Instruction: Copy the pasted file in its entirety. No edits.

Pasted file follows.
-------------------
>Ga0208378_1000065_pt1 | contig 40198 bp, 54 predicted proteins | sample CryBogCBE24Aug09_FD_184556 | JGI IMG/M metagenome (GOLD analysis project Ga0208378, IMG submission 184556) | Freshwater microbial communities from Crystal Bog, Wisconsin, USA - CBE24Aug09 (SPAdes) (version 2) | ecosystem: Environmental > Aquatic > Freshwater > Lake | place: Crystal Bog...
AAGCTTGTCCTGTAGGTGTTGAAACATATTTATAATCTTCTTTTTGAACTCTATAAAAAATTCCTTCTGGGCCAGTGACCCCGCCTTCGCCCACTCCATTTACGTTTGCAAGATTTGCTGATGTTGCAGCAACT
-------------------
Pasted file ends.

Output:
>Ga0208378_1000065_pt1 | contig 40198 bp, 54 predicted proteins | sample CryBogCBE24Aug09_FD_184556 | JGI IMG/M metagenome (GOLD analysis project Ga0208378, IMG submission 184556) | Freshwater microbial communities from Crystal Bog, Wisconsin, USA - CBE24Aug09 (SPAdes) (version 2) | ecosystem: Environmental > Aquatic > Freshwater > Lake | place: Crystal Bog...
AAGCTTGTCCTGTAGGTGTTGAAACATATTTATAATCTTCTTTTTGAACTCTATAAAAAATTCCTTCTGGGCCAGTGACCCCGCCTTCGCCCACTCCATTTACGTTTGCAAGATTTGCTGATGTTGCAGCAACT